Migration in Sweden
Sweden has a relatively high level of immigration, with about 200 nationalities represented among its 9.6 million people. In 2010, 19.1 percent of residents had their roots outside Sweden. The largest foreign group is from Finland (170,000 people) but in recent years, immigrants have come mainly from Iraq, Somalia and Poland.
The Swedish Parliament and Government aim to have a migration policy that protects the right to asylum, facilitates freedom of movement across borders within the framework of regulated immigration, and promotes needs-based labor immigration.
Citizens of the European Union are entitled to live and work in Sweden without acquiring a work or residence permit. Dual citizenship has been permitted since the Swedish Citizenship Act came into effect in 2001.
Migratory patterns within the country have changed enormously over the past 100 years as Swedes left the countryside to work in urban centers. Today, about 84 percent of the Swedish population lives in urban areas compared with just 31 percent in 1900.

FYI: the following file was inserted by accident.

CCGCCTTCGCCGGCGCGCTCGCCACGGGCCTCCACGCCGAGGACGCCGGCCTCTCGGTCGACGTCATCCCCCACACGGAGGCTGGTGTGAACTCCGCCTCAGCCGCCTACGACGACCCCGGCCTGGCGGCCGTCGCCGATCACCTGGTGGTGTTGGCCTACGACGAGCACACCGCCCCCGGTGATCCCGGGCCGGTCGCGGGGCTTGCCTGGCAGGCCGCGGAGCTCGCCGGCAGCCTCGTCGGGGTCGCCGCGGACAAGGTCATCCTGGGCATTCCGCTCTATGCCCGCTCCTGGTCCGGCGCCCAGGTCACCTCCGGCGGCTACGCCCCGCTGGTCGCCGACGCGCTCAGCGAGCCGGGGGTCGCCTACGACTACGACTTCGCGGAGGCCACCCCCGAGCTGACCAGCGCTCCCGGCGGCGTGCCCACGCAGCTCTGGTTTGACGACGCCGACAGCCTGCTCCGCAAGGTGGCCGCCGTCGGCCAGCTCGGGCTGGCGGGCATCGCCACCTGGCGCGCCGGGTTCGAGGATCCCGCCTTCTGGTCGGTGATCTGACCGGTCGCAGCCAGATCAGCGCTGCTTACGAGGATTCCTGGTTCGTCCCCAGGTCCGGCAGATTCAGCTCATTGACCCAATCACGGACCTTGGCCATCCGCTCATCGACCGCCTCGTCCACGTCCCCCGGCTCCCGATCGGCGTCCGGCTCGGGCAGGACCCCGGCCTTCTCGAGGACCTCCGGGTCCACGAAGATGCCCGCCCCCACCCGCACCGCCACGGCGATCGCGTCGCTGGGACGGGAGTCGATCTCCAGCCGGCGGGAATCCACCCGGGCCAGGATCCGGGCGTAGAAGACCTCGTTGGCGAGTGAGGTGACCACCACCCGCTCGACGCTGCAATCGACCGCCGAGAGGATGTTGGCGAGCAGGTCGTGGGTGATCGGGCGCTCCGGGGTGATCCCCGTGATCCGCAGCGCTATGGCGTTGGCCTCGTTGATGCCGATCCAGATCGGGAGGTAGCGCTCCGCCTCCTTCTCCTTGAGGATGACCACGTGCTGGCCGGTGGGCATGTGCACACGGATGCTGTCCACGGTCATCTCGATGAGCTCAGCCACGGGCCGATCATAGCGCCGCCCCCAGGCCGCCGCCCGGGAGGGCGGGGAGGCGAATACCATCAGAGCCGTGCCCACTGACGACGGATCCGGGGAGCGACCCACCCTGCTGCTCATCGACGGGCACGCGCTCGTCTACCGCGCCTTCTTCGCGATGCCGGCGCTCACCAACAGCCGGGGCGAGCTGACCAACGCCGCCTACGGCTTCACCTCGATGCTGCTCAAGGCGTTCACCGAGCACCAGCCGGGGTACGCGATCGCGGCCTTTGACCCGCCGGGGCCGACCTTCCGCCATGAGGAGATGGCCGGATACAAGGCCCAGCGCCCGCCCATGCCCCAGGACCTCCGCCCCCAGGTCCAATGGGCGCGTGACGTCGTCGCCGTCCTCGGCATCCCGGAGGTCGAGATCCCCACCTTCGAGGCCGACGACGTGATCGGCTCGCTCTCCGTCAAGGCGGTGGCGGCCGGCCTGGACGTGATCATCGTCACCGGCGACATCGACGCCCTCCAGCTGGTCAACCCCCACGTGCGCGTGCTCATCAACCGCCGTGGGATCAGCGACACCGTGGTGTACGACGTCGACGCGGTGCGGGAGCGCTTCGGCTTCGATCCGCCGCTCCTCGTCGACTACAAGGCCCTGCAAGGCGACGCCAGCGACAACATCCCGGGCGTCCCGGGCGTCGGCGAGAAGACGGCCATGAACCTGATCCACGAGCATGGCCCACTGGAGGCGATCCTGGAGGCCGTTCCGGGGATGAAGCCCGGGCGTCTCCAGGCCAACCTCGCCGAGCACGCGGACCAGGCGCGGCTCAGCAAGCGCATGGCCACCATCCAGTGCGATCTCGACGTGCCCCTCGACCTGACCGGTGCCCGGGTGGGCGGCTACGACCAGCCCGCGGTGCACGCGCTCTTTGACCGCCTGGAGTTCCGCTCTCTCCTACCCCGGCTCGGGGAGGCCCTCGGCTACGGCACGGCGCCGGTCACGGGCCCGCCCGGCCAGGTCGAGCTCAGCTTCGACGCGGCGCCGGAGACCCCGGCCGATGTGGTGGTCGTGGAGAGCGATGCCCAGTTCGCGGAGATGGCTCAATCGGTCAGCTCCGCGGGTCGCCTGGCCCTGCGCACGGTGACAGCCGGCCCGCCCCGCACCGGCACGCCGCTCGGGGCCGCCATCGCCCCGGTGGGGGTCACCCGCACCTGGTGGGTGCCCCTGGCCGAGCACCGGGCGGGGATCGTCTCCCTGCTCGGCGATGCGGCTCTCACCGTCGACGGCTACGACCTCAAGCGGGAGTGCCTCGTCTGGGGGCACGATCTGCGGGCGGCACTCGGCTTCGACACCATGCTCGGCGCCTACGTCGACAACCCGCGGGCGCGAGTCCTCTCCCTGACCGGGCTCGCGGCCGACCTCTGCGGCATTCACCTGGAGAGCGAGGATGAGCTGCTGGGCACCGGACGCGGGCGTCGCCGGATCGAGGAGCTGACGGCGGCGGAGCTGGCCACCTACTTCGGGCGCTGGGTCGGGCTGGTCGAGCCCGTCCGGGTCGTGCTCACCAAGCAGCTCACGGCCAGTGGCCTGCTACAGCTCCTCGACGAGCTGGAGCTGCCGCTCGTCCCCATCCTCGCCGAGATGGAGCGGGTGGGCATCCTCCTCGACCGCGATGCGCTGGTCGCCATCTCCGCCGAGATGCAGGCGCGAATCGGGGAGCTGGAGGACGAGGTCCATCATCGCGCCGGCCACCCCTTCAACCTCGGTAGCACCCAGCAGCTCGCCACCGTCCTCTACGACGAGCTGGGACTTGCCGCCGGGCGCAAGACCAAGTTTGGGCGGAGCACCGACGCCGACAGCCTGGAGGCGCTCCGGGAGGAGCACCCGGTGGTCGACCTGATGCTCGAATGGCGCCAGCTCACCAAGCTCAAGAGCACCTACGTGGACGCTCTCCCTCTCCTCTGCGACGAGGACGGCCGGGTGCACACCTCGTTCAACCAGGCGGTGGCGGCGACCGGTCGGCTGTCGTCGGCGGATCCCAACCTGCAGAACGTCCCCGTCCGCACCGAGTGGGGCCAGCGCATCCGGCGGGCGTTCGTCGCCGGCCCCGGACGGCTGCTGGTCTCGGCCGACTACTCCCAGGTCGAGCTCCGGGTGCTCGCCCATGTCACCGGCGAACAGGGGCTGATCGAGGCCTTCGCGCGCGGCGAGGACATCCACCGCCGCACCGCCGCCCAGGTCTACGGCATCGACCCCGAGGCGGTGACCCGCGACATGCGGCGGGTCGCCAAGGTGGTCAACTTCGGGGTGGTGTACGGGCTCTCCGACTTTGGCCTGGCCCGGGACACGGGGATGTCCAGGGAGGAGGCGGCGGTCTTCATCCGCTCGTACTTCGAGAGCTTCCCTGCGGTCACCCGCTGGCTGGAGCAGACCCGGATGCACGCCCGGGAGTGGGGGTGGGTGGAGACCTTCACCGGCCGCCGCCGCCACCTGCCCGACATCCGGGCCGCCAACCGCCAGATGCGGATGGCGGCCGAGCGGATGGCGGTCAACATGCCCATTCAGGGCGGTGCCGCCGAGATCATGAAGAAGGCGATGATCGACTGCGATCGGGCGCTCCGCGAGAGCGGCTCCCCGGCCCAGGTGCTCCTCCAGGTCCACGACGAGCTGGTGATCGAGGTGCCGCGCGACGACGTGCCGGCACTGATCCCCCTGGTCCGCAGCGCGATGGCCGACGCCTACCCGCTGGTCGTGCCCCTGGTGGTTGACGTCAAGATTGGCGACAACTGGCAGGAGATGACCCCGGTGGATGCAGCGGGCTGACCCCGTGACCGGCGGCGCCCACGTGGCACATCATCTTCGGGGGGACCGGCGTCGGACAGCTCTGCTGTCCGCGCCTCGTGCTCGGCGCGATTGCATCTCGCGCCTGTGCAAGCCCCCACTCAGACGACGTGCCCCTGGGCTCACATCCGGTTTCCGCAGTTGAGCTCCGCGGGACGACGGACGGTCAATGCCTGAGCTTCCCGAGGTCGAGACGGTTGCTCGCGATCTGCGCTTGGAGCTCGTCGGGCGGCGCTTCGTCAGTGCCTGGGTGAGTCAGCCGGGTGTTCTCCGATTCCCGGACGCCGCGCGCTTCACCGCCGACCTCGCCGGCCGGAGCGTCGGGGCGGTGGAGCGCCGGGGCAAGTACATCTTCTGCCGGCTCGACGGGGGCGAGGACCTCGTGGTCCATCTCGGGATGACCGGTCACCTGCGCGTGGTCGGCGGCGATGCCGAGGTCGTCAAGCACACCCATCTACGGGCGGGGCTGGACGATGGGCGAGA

Of course Swedes also move abroad. An estimated 49,000 people emigrated from Sweden during 2010. More than half of those people were Swedish citizens, most of whom moved to Norway, followed by the UK and the US.
FARR, the Swedish Network of Asylum and Refugee Support Groups, offers help to asylum seekers coming to Sweden. With anti-immigrant parties slipping into European governments — including the Swedish parliament — many people feel that organizations like this are needed more than ever.
Curiosity is the most effective weapon against xenophobia, writes journalist and head of think tank FORES Martin Ådahl, as a comment on the Sweden Democrats’ future role in Swedish politics.